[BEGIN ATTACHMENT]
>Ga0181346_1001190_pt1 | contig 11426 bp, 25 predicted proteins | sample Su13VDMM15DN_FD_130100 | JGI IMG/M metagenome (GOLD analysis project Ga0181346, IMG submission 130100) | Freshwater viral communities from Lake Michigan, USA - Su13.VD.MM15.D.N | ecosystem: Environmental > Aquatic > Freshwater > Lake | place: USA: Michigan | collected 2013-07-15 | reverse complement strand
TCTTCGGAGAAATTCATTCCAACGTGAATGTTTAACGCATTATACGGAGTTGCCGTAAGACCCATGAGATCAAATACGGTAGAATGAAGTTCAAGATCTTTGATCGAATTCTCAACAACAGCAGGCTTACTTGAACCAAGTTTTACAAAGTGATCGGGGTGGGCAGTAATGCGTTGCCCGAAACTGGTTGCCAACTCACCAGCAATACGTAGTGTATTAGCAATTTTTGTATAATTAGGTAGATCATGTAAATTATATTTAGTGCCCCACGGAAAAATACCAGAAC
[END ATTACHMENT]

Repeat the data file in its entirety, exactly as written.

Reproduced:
>Ga0181346_1001190_pt1 | contig 11426 bp, 25 predicted proteins | sample Su13VDMM15DN_FD_130100 | JGI IMG/M metagenome (GOLD analysis project Ga0181346, IMG submission 130100) | Freshwater viral communities from Lake Michigan, USA - Su13.VD.MM15.D.N | ecosystem: Environmental > Aquatic > Freshwater > Lake | place: USA: Michigan | collected 2013-07-15 | reverse complement strand
TCTTCGGAGAAATTCATTCCAACGTGAATGTTTAACGCATTATACGGAGTTGCCGTAAGACCCATGAGATCAAATACGGTAGAATGAAGTTCAAGATCTTTGATCGAATTCTCAACAACAGCAGGCTTACTTGAACCAAGTTTTACAAAGTGATCGGGGTGGGCAGTAATGCGTTGCCCGAAACTGGTTGCCAACTCACCAGCAATACGTAGTGTATTAGCAATTTTTGTATAATTAGGTAGATCATGTAAATTATATTTAGTGCCCCACGGAAAAATACCAGAAC